Lararium in the house of the red walls in Pompeii ruins

The “Genius”, generally covered – even the head – by a “toga praetexta”, a white toga with a broad purple stripe on the border, is a tutelary deity linked to a person, to the head of the house, while the Lare is linked to the earth. Each person has his genius – women have a “Iuno” – who guards their nurturing power. The genius is generated and dies at the same time as man, and lives closely connected with him. On each anniversary, he is offered wine, incense and other bloodless gifts (such as focaccia).

The snake, which we often find painted below the domestic “sacellum” (shrine) – also coupled with a female snake, from which it is distinguished by the crest – is sacred to the Genius (as a symbol of nurturing power) and also enjoys the attention of man. These snakes are also painted on the external walls, which are thus protected. (1)

The Lares were tutelary deities who, according to tradition, were the children of Mercury and Lara, a nymph. It would seem that their name is of Etruscan origin and means “chiefs, princes” and originally they were tutelary deities of the fields and of individual farms. Over time they became protectors of the domestic hearth (from the Latin “Lar”, “hearth”) and each family had its own “Lare”. The Romans invoked the domestic “Lare” on all the important family anniversaries, for births, for weddings and when a family member left or returned from a trip. Unlike the “Penates”, the “Lares” were intimately linked to the home where their image was located. They were never removed from the house and they had the task of protecting it from dangers coming from outside. In ancient times a Roman had only one “Lar”, his protector, but later this tutelary deity was replaced by two or more and, merging with the “Mani”, they became the personification of the souls of the good-hearted deceased who protected the house from evil spirits. (2) The “Lares” also were represented in twos: in Pompeii they were often arranged symmetrically on the sides of the “Genius”, young and moving as if they were guiding the dances in their cheerful parties: “laralia” or “compitalia”, celebrated at the intersections of the streets (compita).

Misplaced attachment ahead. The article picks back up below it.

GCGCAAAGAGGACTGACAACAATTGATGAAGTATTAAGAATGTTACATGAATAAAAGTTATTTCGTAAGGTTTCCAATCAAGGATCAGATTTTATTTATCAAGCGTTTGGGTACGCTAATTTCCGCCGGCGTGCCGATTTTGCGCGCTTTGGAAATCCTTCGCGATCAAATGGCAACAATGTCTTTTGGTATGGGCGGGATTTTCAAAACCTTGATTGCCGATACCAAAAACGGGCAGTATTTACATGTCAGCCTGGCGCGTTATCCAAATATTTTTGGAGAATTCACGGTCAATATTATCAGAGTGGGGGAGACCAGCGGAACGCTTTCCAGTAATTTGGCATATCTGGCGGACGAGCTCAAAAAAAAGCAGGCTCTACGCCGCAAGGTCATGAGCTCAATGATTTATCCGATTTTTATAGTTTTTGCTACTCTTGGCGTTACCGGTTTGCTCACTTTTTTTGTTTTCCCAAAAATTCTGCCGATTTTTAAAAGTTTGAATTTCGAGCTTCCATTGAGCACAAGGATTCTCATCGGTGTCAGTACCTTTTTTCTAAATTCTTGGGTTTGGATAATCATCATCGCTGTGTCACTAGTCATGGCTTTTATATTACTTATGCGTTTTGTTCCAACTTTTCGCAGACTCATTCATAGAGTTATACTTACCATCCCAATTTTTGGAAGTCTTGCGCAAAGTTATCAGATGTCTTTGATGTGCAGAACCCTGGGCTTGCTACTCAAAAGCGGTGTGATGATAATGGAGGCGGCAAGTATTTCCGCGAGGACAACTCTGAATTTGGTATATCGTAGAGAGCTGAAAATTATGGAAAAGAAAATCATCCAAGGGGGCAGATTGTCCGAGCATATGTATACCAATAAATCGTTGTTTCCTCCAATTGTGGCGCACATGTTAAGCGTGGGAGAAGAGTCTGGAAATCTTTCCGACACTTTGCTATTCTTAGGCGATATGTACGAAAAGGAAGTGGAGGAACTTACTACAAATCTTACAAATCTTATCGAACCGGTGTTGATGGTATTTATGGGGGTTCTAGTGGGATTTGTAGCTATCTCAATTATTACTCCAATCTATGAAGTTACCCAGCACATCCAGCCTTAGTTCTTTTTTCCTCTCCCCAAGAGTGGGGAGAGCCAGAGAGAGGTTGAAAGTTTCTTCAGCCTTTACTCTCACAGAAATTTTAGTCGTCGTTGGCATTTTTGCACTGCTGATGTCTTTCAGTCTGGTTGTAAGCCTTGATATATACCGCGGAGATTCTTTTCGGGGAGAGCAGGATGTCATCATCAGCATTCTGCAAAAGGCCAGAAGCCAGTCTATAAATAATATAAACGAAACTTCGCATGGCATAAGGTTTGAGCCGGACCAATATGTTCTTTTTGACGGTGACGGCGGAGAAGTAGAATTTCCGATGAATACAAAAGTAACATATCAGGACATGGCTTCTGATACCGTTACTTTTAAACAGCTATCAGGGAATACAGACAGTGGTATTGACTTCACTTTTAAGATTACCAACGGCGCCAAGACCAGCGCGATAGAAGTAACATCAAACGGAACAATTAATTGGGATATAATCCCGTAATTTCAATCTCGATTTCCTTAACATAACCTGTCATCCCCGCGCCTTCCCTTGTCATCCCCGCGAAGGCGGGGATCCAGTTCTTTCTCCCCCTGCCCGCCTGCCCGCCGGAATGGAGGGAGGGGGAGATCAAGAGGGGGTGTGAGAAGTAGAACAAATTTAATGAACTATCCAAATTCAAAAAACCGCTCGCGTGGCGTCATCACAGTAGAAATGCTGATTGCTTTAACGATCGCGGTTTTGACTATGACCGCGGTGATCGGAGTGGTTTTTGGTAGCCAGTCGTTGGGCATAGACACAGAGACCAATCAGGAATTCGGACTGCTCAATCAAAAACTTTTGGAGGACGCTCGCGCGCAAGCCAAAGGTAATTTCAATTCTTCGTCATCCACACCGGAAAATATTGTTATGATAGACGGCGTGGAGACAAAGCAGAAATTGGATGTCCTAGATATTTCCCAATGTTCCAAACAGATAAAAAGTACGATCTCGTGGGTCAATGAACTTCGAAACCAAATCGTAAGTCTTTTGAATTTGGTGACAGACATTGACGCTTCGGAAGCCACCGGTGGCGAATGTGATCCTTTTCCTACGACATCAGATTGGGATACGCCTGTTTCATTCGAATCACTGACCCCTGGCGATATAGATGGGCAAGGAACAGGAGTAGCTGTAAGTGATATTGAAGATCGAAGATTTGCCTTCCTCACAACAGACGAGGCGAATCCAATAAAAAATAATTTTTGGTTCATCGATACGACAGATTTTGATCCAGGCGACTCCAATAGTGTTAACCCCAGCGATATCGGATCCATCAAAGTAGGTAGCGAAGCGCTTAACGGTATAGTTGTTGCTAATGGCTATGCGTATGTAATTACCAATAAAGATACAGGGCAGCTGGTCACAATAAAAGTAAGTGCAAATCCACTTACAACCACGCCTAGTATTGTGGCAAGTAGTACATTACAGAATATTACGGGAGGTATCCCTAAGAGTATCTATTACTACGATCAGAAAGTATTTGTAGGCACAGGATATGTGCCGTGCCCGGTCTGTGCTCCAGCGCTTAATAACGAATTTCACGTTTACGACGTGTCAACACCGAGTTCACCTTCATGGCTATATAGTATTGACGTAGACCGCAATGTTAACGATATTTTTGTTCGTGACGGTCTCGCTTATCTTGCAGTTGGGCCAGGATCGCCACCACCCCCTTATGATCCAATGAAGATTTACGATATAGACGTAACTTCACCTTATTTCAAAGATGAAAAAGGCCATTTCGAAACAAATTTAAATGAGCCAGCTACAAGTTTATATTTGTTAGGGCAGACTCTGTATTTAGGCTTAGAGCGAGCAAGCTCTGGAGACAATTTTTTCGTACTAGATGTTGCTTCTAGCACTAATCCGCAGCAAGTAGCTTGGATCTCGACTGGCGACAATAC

Associated with them are the Penates, protector deities of the “penus” (the food pantry), and therefore of the general well-being of the home. Along with the “Lares”, they were considered protectors of the family and when the family moved house, the images of the “Penates”- two statuettes placed next to the hearth in a special cabinet – were transported from one house to another. Over time, other divinities with tutelary functions were added to the two original “Penates”, such as Mercury, Neptune, Jupiter, Juno and Minerva, whose image was placed next to that of the “Penates”. Even the State, considered as a large family, had its “Penates”, which were kept in the temple of Vesta and called “Major” or “Public Penates” to distinguish them from those of the family, called “Minor” or “Private Penates”, and placed next to the domestic hearth. (3)

The “Mani” were the souls of the dead who had been good-hearted in life (“manus”, in archaic Latin means “good”), and the same term was used to indicate the underworld deities and the tutelary genies of the dead. As mentioned above, over time the “Mani” merged with the “Lares”, becoming the personification of the souls of the good-hearted deceased who protected the house from evil spirits. The cult of the “Mani” was imposed by one of the laws of the “Twelve Tables”. In their honor, festivals called “Feralia” and “Parentalia” were celebrated in February. (4)


1) Eugenio La Rocca, Mariette e Arnold de Vos, Guida archeologica di Pompei, Arnoldo Mondadori Editore, 1976, pag. 273
2) Corrado D’Alesio, Dei e Miti, Edizioni Labor, Milano, 1954, pag. 422
3) Ibid., pag. 563
4) Ibid., pag. 447


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